Worth a thousand words

“I’m not really a superhero person,” announces Deirdre Jones, a member of First Aid Comics’s graphic novel discussion club as she snacks on Skittles.

On a weekday, Jones might be in First Aid buying Spiderman comics for her six-year-old son–the ones that feature Miles Morales, an African-American and Latino boy trying to get into charter school. But not tonight. Though many members of the group have children, none of their progeny are present at these Sunday evening gatherings.

Last week, the group gathered to discuss “Nat Turner,” the biographical graphic novel by Kyle Baker. Wesley Sun, another member of the group, recalls, “In high school we read a paragraph on Nat Turner, and I was interested. Reading this was the first time I learned more.”

Described by one member as a “silent film graphic novel,” the book probes the morally ambiguous elements of Nat Turner’s story. As Jones says, “Some people see him as a psycho, others as a hero.” While the cover of the novel is splashed with blood, the discussion group is careful to insist that these killings did not occur in a vacuum, but within the crucible of racism. They eagerly address the creation of historical narrative. A discussion breaks out about how Kyle Baker deviated from the typical telling of the Nat Turner story by playing with the relationship between text and visuals.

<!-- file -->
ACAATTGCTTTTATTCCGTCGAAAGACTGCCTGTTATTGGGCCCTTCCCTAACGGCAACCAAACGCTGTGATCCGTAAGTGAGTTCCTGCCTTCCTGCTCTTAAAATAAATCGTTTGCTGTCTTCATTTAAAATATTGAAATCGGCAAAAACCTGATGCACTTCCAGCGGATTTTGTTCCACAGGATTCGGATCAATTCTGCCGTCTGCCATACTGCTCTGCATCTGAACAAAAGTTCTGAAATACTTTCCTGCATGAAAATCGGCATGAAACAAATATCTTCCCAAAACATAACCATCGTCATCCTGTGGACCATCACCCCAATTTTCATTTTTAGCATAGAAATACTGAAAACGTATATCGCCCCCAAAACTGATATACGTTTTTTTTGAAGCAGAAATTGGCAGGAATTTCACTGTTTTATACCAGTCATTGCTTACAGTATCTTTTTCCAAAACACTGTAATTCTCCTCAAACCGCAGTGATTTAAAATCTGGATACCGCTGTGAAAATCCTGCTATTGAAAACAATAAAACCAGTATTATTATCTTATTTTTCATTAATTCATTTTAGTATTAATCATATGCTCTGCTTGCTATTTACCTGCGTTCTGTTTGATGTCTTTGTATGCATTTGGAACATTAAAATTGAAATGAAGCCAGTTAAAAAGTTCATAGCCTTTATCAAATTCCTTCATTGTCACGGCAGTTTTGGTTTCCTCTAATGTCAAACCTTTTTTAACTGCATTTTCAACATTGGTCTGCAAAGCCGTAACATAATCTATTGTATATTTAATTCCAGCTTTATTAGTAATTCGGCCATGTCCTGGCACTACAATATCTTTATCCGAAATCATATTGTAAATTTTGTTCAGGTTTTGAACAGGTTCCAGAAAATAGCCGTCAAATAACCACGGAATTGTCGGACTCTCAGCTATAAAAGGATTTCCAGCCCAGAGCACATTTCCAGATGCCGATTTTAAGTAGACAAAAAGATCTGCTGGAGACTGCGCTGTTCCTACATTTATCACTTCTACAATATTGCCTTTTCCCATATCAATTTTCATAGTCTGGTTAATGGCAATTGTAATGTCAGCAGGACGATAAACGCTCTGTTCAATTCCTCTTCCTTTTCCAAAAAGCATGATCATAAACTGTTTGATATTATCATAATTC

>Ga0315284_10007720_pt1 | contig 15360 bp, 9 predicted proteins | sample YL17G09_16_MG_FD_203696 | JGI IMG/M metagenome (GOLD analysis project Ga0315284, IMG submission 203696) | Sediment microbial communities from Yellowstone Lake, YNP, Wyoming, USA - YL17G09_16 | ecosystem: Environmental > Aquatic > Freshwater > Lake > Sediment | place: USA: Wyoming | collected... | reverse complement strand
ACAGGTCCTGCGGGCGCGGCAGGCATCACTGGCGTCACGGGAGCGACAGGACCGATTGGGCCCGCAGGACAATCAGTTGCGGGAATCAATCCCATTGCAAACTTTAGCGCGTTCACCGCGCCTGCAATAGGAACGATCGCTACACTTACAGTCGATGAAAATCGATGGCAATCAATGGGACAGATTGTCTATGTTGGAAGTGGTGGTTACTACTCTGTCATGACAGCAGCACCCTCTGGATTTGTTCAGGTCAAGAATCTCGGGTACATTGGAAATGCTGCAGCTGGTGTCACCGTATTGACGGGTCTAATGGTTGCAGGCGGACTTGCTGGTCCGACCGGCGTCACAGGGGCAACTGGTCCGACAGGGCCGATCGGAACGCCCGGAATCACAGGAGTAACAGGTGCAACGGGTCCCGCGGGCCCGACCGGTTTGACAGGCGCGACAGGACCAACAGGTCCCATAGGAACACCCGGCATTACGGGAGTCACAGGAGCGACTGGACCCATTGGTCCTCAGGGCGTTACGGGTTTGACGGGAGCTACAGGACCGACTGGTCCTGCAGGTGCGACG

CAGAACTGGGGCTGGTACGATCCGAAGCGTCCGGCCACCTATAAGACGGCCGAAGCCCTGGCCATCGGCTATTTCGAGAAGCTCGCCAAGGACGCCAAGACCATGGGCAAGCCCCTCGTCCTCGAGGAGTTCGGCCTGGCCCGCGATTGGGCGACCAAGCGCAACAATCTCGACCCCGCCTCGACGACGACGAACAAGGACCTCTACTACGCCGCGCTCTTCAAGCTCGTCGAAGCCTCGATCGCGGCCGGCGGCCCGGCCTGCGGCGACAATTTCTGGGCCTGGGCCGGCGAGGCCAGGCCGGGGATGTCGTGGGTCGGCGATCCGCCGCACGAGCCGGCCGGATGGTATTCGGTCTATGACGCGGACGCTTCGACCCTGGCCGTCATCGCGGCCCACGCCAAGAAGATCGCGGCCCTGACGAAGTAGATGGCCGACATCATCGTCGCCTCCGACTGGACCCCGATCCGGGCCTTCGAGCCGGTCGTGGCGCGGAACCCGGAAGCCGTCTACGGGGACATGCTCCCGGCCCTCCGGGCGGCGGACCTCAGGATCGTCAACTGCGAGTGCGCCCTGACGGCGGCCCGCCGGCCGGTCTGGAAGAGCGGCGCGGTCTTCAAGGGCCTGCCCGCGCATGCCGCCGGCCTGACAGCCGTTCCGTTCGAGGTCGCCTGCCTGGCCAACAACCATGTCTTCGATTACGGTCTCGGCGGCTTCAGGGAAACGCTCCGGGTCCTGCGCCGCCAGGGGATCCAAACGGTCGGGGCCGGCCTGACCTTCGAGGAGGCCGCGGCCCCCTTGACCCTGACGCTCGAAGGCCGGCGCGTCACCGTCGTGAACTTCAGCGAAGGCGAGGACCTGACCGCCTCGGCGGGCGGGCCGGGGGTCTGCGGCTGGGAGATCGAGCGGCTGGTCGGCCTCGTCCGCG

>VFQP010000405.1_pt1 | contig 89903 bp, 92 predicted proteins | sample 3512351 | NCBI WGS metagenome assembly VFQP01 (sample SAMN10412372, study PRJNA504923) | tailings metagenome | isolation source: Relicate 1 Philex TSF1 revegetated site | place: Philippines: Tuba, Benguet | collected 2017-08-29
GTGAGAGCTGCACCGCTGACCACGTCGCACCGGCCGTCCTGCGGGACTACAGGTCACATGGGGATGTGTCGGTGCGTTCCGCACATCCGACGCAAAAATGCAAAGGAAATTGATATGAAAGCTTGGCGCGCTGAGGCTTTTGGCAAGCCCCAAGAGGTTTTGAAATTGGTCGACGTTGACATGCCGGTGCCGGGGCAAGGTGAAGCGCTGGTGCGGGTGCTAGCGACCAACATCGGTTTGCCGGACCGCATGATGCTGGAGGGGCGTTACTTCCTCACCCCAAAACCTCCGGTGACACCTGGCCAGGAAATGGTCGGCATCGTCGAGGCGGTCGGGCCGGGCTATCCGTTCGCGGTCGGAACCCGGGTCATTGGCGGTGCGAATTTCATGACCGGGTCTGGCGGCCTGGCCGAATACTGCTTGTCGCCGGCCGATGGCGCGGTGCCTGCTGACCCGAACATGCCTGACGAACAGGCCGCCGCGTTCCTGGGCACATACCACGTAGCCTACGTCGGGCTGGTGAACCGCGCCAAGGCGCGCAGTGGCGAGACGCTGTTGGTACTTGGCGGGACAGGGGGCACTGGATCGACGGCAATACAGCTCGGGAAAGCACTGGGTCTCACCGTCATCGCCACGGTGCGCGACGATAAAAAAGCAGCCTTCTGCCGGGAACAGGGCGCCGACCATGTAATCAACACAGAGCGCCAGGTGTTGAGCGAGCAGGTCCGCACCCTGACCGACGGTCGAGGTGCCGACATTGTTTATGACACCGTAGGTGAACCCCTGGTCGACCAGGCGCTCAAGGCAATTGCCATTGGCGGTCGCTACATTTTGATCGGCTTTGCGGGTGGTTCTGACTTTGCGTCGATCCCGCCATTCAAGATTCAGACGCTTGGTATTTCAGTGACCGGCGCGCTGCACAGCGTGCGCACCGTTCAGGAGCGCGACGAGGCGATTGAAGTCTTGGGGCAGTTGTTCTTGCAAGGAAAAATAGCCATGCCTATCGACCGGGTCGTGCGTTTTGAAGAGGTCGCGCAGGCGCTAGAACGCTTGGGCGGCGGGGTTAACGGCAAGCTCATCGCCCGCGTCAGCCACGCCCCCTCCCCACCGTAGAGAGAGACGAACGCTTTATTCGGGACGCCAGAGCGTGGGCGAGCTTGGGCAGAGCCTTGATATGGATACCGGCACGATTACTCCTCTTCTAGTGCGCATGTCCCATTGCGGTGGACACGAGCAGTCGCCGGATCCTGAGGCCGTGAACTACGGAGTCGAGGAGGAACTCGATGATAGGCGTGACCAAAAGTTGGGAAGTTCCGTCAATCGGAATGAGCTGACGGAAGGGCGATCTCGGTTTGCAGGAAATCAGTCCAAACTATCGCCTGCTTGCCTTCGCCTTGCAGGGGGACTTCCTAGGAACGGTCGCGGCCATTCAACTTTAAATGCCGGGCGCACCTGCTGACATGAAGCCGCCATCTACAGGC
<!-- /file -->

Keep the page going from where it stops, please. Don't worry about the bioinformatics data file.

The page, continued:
First Aid Comics’s discussion group is organized as a partnership between the owner, James Nurss, and the group’s regular members. Nurss provides a space and allows them to stay after business hours and order pizza; the group picks the novels. They meet at a table squeezed into a back alcove of the shop’s Hyde Park storefront. The interior is wallpapered with comic books: the shelves of Asterix, Archie, and Wolverine reach nearly to the ceiling. There’s a stuffed Batman flying near the heating pipes and a Spiderman peeking out the front window.

Two of the members, brothers Wesley and Bradley Sun, are working on a graphic novel themselves. Entitled “Chinatown,” it’s about the neighborhood’s haunted houses, and contains elements of magical realism and horror. As artists themselves, the brothers appreciate the visual dimension that comics bring to a story, as well as their possibilities for fantasy. For Jones and a few other members of the group, graphic novels provide a new way to plumb issues they’re already interested in, like race, ethnicity or history. These weekly conversations go far beyond favorite villains or plot twists. Though they don’t enjoy being labeled as intellectual, that doesn’t mean their discussions don’t pack a cerebral punch.

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